The CDC considers more than seven hours a night to be a sufficient amount of sleep to maintain a healthy lifestyle, while seven or less is considered “short sleep duration” (that is, not enough!). Overall, the CDC found that nearly 37% of working adults report not getting enough sleep.

    Workers in the following five fields, however, seem to be clocking enough of that much-needed rest.

    Professions That Get Sufficient Sleep

    1. Farming, fishing, and forestry: agricultural, hunters and fishers, forestry and conservation workers
    2. Education, training, and library: librarians, teachers, archivists
    3. Community and social services: counselors, religious workers, social workers
    4. Life, physical, and social science: scientists and science technicians
    5. Computer and mathematical: computer specialists, mathematical science jobs

    And if you’re one of those people who can’t function on less than seven hours of sleep, you might want avoid these five fields altogether.


    Related:How Tech Companies Are Waking Up The Sleep Industry


    Professions That Don’t Get Enough Sleep

    1. Production: printing workers, woodworkers, plant operators
    2. Health care support: nursing aides; occupational and physical therapists
    3. Health care practitioners and technical: health technologists and technicians
    4. Food preparation and serving-related: cooks, servers
    5. Protective services: firefighters, law enforcement officers

    Of course, we all can’t be counselors, conservation workers, and computer specialists, so maybe the takeaway here is simply: Do what you can to get more sleep. If a person who averaged less than six hours of sleep began resting for six to seven hours a day, the researchers estimate that $226 billion would be added to the U.S. economy.

    On top of that, getting a good night’s rest also decreases your chances of serious health issues like depression, anxiety, diabetes, and obesity, according to the CDC.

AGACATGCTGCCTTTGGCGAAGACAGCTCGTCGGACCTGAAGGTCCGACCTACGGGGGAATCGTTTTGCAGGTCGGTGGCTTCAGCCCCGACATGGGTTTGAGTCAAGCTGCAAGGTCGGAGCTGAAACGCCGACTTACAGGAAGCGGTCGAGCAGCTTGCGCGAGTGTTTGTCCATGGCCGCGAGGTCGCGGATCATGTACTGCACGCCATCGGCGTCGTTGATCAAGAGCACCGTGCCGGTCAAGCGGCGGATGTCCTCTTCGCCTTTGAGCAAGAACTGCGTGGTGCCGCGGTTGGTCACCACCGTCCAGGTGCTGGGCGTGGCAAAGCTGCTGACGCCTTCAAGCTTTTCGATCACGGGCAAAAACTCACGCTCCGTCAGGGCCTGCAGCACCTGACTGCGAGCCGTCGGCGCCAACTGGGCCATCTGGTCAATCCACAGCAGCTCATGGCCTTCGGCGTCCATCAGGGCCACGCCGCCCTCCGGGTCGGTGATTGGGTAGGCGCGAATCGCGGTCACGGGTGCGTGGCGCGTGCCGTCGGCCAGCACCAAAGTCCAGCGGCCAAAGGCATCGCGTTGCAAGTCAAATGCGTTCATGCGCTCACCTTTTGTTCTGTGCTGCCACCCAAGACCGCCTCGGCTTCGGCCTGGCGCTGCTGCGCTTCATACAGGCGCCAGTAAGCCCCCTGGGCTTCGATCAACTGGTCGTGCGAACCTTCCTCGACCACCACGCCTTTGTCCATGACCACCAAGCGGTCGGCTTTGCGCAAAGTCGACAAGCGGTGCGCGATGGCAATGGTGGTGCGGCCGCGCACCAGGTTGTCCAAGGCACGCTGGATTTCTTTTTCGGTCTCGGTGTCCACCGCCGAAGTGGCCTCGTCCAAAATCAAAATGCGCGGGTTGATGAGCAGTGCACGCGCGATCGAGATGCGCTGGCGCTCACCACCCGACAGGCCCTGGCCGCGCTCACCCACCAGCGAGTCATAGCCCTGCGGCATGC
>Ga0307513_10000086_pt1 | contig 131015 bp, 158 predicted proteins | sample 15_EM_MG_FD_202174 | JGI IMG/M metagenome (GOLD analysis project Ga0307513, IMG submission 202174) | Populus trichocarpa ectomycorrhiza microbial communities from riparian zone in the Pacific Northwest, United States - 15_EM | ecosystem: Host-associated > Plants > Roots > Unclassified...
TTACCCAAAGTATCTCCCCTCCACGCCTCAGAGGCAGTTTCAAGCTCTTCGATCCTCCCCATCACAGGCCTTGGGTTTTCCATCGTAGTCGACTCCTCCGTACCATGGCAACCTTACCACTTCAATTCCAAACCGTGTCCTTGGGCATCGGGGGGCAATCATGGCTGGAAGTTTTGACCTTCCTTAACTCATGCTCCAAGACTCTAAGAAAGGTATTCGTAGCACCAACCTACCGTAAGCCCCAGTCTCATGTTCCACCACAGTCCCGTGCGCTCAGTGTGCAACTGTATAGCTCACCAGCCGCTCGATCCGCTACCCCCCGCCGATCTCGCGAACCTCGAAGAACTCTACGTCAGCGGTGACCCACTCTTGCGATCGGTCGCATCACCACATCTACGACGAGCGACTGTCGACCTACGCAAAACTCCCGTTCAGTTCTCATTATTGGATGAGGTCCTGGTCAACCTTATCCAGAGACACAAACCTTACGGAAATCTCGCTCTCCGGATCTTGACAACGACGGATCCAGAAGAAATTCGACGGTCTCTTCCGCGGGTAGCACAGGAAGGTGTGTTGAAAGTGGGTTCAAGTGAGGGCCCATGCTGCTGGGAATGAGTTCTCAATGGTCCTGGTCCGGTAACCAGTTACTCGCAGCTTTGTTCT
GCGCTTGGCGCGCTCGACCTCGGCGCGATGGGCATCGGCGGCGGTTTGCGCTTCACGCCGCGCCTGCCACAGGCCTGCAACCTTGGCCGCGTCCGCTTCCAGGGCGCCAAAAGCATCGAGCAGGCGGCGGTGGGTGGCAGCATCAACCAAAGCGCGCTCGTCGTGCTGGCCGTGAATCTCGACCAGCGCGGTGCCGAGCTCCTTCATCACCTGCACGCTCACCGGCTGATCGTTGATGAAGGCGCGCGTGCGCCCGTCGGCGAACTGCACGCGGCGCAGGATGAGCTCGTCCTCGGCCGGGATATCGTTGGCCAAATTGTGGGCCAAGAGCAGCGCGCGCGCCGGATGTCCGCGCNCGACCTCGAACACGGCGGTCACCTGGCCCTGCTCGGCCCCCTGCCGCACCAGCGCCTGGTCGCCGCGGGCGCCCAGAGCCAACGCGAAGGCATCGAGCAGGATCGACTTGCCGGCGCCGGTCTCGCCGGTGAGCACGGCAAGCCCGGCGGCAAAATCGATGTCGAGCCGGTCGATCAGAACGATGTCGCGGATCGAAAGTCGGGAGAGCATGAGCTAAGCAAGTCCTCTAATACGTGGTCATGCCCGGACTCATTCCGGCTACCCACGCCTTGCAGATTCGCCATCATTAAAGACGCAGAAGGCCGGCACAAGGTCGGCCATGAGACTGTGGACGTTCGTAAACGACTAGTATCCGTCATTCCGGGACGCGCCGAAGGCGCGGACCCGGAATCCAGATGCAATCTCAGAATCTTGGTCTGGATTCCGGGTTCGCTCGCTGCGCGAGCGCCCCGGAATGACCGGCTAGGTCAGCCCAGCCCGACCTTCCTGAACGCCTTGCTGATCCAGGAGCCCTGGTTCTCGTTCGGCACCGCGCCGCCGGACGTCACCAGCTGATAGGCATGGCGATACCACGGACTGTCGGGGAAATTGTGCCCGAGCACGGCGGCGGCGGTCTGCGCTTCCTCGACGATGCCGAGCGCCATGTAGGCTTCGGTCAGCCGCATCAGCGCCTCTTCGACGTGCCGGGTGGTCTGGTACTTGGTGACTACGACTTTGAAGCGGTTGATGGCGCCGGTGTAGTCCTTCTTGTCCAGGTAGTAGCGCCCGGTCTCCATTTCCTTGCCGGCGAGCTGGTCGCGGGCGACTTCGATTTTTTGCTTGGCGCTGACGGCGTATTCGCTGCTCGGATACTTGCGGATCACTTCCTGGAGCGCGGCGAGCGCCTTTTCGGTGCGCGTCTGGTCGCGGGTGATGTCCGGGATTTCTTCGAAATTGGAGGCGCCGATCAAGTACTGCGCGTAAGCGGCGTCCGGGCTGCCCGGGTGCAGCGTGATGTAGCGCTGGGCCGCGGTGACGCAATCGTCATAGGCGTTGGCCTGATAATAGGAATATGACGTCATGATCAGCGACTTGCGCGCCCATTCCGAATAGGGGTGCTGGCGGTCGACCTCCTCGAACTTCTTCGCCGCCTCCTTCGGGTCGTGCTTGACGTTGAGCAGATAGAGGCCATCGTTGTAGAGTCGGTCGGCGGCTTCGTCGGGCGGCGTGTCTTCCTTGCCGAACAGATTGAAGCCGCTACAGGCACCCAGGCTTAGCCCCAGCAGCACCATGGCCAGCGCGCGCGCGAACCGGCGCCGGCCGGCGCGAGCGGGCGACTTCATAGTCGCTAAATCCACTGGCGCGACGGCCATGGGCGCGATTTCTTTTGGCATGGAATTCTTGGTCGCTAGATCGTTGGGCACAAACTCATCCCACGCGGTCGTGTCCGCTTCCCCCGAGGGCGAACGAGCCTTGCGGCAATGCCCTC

Still convinced that you need to pull all-nighters and down energy drinks to succeed at work? Think again. Here’s a look at the science behind how your sleep regimen can either help or hurt your career.


    This article originally appeared on LearnVest and is reprinted with permission.


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    Since Donald Trump began to gain prominence in last year’s election cycle, how to cover candidates and vouch for basic facts began to shift rapidly. Cut to Trump’s win and the subsequent cascade of scandals, and whatever existent media rulebook before the most unconventional president in history has undergone major revisions–including at The Onion.

    Like comedians and late-night hosts, the team at The Onion found itself in the precarious position of satirizing a reality where not only truth is exponentially stranger than fiction, but damning headlines surrounding Trump’s administration break on a near-daily basis. The Onion‘s answer: just leak everything.

    “The Trump Documents” is a WikiLeaks-style deluge of 117 satirical White House memos, emails, and audio clips concerning Trump and his staff that’s been in the works since Trump’s inauguration.

    “We were feeling like it was a constant race to keep up with satirizing him–it’s difficult not because he’s a hard person to satirize but because there’s just so much to satirize about him,” says Cole Bolton, editor-in-chief of The Onion. “So instead of just doing these quick hits about this scandal or this person in his inner circle, we wanted to take a big swipe that was more comprehensive, and we hit on the idea of document leaks because it seems like a very Zeitgeist-y way that major news stories are being broken nowadays.”

    Bolton says there’s a possibility of adding to “The Trump Documents” in the future, but for the time being, it will exist as is, foremost as a new format for The Onion‘s brand of satire, as well as an extensive companion to the site’s daily coverage.

    “The most surprising thing about it was that he won the election, but after that, we knew what we could expect in the way he behaved and that the revelations that came to light during the campaign were probably not going to stop. But being unsurprised by that doesn’t make us any less tired by it,” Bolton says. “What we were looking for in ‘The Trump Documents’ was to take that big swing because it felt like we were staring down the barrel of four years of just an incredible amount of satire we’d have to write and it felt like this was a great way to do that.”


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    As someone whose skin is so pale it veers into blue, I funnel an absurd amount of money into the sunscreen industry each year, starting right around now. It’s an expense, so I tend to grab whatever’s cheapest; if I’m lucky, there’s a buy one, get one 50% off deal at the drugstore.

    But my thrifty approach may, according to the 2017 Guide to Sunscreens just released by the Environmental Working Group (EWG), be setting me up for a host of unpleasant and costly health problems down the line. Around three-quarters of products on the market fail to actually protect skin from the sun; some actually exacerbate the skin’s sensitivity to damaging rays. Many others contain ingredients that you don’t want to be rubbing on your skin.